Anne Frank by April Anderson, St. Nicholas School of the Arts, IA.


The Deprecators, Plaintiffs, vs. Anne Frank, a/k/a The Twentieth Century's Most Influential Writer, defendant

Today the court hears a matter of grave importance. Is The Diary of a Young Girl by Anne Frank the most influential piece of the twentieth century? Representing the world is Mr. Pessime. Ms. Optime will plead the defense. You may begin.

Optime: Your Honor,
There is no lugubrious ghetto tale, no compilation of horrors. . . Anne Frank's diary simply bubbles with amusement, love, discovery. It has its share of disgust, its moments of hatred, but it is so wondrously alive, so near, that one feels overwhelmingly the univeralities of human nature. . . through her diary Anne goes on living.

Pessime: It is true, your Honor that many are influenced by this work but it is one of many moving pieces. Therefore Anne Frank has no claim to the title: Most Influential Writer of the Twentieth Century. It has never been proven conclusively that this alleged diary was more than a propaganda piece. Finally, I fail to find anything that speaks of its literary value.

We begin with the arguments concerning the first question raised: Is the diary influential/does Anne Frank have a just claim to the title?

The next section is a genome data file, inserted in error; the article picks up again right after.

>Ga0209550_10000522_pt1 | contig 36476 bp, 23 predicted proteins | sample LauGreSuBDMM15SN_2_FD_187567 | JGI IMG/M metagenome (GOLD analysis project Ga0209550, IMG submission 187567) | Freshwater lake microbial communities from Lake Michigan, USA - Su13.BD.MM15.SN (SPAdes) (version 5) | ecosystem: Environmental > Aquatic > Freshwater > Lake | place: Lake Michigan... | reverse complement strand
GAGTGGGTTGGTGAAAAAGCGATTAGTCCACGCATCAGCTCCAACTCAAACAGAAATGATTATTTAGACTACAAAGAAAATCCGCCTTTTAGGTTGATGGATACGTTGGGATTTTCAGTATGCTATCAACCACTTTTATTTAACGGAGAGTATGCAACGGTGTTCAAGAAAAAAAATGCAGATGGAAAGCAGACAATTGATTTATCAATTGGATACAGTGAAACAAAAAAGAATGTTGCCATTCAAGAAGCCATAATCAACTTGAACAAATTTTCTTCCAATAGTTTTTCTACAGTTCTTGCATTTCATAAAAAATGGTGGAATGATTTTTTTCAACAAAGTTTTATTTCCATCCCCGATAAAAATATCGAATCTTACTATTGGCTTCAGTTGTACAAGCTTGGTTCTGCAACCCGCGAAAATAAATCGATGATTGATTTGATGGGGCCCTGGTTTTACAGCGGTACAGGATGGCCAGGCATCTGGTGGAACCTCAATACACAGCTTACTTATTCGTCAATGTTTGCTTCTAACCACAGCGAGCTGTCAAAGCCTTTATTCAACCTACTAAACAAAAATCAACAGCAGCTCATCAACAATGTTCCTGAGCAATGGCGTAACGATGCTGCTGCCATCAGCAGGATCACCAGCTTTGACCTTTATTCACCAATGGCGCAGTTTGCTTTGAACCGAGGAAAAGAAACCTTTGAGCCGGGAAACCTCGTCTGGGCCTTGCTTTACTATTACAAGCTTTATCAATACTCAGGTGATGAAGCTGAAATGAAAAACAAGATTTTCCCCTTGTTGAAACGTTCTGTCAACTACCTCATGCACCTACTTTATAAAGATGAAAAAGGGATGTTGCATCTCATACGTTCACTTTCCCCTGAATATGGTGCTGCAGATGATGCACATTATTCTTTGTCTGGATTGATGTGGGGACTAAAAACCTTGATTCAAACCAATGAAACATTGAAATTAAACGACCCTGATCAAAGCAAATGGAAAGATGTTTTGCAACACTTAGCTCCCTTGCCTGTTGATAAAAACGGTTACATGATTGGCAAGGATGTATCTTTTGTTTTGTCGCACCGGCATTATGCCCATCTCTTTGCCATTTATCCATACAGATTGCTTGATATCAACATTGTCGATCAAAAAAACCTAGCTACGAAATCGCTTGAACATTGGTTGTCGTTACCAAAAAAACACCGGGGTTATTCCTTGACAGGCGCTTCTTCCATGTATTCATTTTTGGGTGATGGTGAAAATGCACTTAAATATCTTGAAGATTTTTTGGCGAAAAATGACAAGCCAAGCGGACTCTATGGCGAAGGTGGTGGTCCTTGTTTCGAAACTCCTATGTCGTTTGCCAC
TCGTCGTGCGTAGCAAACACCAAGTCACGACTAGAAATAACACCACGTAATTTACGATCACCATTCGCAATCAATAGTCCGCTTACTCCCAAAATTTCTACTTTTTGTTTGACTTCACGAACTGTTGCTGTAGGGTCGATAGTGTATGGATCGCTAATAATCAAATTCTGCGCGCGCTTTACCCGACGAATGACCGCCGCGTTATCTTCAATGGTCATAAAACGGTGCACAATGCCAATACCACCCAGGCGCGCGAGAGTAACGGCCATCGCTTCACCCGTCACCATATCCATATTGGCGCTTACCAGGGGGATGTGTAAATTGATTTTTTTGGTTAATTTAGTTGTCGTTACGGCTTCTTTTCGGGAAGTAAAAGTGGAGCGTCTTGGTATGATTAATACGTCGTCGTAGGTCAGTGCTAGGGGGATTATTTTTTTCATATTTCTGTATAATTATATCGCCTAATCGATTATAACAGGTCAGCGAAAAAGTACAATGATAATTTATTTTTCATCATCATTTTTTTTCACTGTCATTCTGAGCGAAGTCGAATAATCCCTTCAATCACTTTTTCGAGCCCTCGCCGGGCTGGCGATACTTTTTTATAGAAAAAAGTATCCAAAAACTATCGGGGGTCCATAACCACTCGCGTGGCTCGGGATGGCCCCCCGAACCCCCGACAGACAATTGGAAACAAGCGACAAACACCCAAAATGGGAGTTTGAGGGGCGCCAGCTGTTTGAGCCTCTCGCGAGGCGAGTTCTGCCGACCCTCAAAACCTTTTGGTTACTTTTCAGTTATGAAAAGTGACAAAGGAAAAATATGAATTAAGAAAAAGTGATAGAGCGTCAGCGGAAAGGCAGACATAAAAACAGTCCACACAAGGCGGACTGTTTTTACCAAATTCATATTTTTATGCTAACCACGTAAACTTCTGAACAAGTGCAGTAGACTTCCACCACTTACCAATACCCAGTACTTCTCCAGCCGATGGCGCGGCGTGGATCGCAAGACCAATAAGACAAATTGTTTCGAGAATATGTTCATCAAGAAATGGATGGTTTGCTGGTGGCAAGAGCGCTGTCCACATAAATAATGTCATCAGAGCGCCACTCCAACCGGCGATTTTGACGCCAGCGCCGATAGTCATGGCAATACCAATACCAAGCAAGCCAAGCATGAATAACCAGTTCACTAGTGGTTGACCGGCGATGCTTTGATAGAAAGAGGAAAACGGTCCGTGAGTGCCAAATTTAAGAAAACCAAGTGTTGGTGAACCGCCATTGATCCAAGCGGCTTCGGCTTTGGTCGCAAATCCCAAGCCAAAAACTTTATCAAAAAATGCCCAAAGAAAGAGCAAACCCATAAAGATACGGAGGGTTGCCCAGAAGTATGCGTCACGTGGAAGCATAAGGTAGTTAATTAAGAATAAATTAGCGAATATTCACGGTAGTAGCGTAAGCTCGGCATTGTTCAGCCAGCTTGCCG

Optime: Anne Frank's influence is evident worldwide. John F. Kennedy wrote: "Of the multitude who throughout history have spoken for human dignity in times of great suffering and loss, no voice is more compelling than that of Anne Frank." Its public impact, says "Nazi hunter" Simon Wiesenthal, is "more important than the Nuremberg trials."
"The content of Anne Frank's legacy is still very much alive and it can address us in our own time when the map of the world is changing and dark passions are awakening within people," said Vaclav Havel, President of Czechoslovakia and onetime political prisoner.
Anne Frank's diary has influenced many around the world: citizens and political leaders alike. It seems that her voice and influence are not in a state of regression but continue to make an impression. Her voice from a diary causes humanity to remember, to relate, and to act...

Pessime: I commend my opponent on her depth of research. Just because some have spoken openly about the impact, the diary has made on them, that is not conclusive proof it influences everyone exposed. I have no further comment, your Honor.

Thank-you both, proceeding to article number two brought forth by Mr. Pessime: Is the work fraudulent, merely propaganda?

Optime: Objection, your Honor. Reminding the court and worthy opponent that despite the fact, I can provide evidence of her authorship; the question is that of her influence.

Objection sustained. Proceeding to the last point of inquiry: does the diary have literary significance?

Optime: Along with everything else she came to represent, Anne Frank symbolized the power of a book. The reason for her immortality was basically literary. She was an extraordinarily good writer, for any age, and the quality of her work seemed the direct result of a ruthlessly honest disposition.